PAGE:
Think of a framework as a house that comes with part of the structure already complete, but gives you the option to modify certain characteristics, such as the wallpaper and paint colors. If the default characteristics already suit your needs, you don't have to change anything. If you like the paint job, for example, that's one less thing to worry about.
This is similar to how a framework functions, and that's a big advantage when building applications. If functionality that suits the needs of your application is present in the framework, you don't have to worry about that aspect of the application. This, in turn, frees up developers to focus on the core application rather than the infrastructure.
This is not a perfect analogy, but the point is that a good framework should provide much of the infrastructure the foundation and the plumbing, for example. The most important aspect of a framework, however, is that it should provide extension points throughout.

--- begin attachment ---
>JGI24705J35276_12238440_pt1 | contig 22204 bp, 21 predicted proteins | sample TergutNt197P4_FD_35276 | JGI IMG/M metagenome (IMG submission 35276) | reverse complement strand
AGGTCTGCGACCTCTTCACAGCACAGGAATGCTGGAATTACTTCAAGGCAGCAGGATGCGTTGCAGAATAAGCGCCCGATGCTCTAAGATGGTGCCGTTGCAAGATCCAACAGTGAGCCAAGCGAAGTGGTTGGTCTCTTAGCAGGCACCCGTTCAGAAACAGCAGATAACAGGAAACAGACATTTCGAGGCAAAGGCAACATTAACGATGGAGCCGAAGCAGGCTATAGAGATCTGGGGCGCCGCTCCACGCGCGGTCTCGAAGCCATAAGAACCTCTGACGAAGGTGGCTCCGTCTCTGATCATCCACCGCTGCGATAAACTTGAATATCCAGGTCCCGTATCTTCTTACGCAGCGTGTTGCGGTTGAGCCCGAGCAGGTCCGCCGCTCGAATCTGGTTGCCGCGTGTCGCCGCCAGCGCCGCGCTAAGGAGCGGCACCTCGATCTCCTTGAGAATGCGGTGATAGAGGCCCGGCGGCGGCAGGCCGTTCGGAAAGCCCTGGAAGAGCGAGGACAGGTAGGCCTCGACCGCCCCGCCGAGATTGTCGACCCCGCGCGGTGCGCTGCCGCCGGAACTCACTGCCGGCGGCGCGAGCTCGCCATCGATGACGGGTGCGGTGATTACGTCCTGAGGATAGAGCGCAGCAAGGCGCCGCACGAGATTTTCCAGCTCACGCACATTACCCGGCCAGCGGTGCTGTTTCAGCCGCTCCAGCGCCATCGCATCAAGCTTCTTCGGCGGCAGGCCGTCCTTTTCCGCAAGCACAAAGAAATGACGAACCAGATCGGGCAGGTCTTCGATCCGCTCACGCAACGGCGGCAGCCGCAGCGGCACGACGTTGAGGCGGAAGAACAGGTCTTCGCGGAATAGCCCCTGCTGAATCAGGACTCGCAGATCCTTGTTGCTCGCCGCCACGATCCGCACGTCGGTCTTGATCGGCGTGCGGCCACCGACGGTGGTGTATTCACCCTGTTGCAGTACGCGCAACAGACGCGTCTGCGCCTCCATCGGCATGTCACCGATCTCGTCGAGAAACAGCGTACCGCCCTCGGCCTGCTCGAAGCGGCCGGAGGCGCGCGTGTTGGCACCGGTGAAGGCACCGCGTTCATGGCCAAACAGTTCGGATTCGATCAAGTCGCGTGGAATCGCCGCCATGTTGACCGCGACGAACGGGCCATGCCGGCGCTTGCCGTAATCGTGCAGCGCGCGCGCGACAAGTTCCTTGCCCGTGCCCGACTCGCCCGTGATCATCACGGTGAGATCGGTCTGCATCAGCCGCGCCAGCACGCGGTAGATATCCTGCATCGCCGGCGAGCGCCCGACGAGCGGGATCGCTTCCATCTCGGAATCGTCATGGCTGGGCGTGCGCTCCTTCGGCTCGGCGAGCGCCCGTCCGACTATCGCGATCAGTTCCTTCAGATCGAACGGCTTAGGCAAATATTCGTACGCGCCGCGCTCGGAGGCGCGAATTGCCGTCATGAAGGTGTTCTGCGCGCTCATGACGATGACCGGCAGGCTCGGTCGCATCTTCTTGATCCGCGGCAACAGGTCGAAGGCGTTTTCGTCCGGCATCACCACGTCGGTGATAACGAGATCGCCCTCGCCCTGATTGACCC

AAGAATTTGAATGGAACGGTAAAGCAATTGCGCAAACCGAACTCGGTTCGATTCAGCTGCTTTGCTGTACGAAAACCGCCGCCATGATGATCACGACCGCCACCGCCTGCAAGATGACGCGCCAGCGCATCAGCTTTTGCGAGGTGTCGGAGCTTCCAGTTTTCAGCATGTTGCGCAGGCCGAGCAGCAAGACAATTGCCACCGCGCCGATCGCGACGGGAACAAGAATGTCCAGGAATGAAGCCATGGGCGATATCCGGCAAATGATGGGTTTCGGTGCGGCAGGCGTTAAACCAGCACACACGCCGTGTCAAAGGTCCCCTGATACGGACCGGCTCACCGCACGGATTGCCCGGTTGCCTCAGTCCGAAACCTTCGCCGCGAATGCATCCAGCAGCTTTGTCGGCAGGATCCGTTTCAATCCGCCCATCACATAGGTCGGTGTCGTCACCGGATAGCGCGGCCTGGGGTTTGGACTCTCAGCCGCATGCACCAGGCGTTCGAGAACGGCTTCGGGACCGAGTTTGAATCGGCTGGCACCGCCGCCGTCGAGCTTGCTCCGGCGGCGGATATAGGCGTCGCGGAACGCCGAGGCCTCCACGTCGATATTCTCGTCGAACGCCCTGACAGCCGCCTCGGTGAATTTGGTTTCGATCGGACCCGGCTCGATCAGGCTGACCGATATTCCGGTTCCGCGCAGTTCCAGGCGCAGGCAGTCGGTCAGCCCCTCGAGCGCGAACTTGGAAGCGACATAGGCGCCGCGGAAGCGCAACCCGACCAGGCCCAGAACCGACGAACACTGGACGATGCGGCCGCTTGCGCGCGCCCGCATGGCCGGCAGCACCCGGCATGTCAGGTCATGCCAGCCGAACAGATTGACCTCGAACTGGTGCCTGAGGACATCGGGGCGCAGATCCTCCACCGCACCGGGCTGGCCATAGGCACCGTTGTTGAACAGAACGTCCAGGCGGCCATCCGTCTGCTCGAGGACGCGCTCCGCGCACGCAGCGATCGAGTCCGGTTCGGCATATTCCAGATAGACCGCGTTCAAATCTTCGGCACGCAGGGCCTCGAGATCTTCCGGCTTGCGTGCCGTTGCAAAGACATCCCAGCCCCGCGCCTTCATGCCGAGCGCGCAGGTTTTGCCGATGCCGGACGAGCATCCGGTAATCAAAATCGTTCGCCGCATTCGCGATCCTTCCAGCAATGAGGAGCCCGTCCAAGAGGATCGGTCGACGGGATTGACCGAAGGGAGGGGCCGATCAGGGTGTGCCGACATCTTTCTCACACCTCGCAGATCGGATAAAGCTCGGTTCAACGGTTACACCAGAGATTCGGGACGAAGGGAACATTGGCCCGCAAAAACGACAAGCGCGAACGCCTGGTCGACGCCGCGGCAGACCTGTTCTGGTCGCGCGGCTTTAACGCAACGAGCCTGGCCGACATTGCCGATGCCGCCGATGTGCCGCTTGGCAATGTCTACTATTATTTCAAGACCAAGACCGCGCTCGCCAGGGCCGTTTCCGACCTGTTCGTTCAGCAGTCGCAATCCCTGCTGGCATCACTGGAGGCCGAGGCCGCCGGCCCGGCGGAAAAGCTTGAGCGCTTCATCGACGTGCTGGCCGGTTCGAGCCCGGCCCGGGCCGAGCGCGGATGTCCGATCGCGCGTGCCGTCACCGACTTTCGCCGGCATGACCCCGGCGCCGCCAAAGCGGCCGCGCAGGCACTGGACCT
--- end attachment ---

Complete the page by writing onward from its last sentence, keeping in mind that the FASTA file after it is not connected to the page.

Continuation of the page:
Framework extension points, also referred to as "hooks," allow you to extend the framework in specific places to adapt it to meet the application's requirements. Where and how a framework provides these hooks is very important. If they're provided incorrectly or in the wrong locations, it becomes very hard for an application to adapt the framework, which makes the framework less useful. If you extend the framework in places where there are no extensions points or in ways that the framework authors never intended, upgrading the application to newer versions of the framework becomes problematic. The rest of this chapter focuses on where the Struts framework provides these extension points and how you can take advantage of them to build out specialized functionality for your application.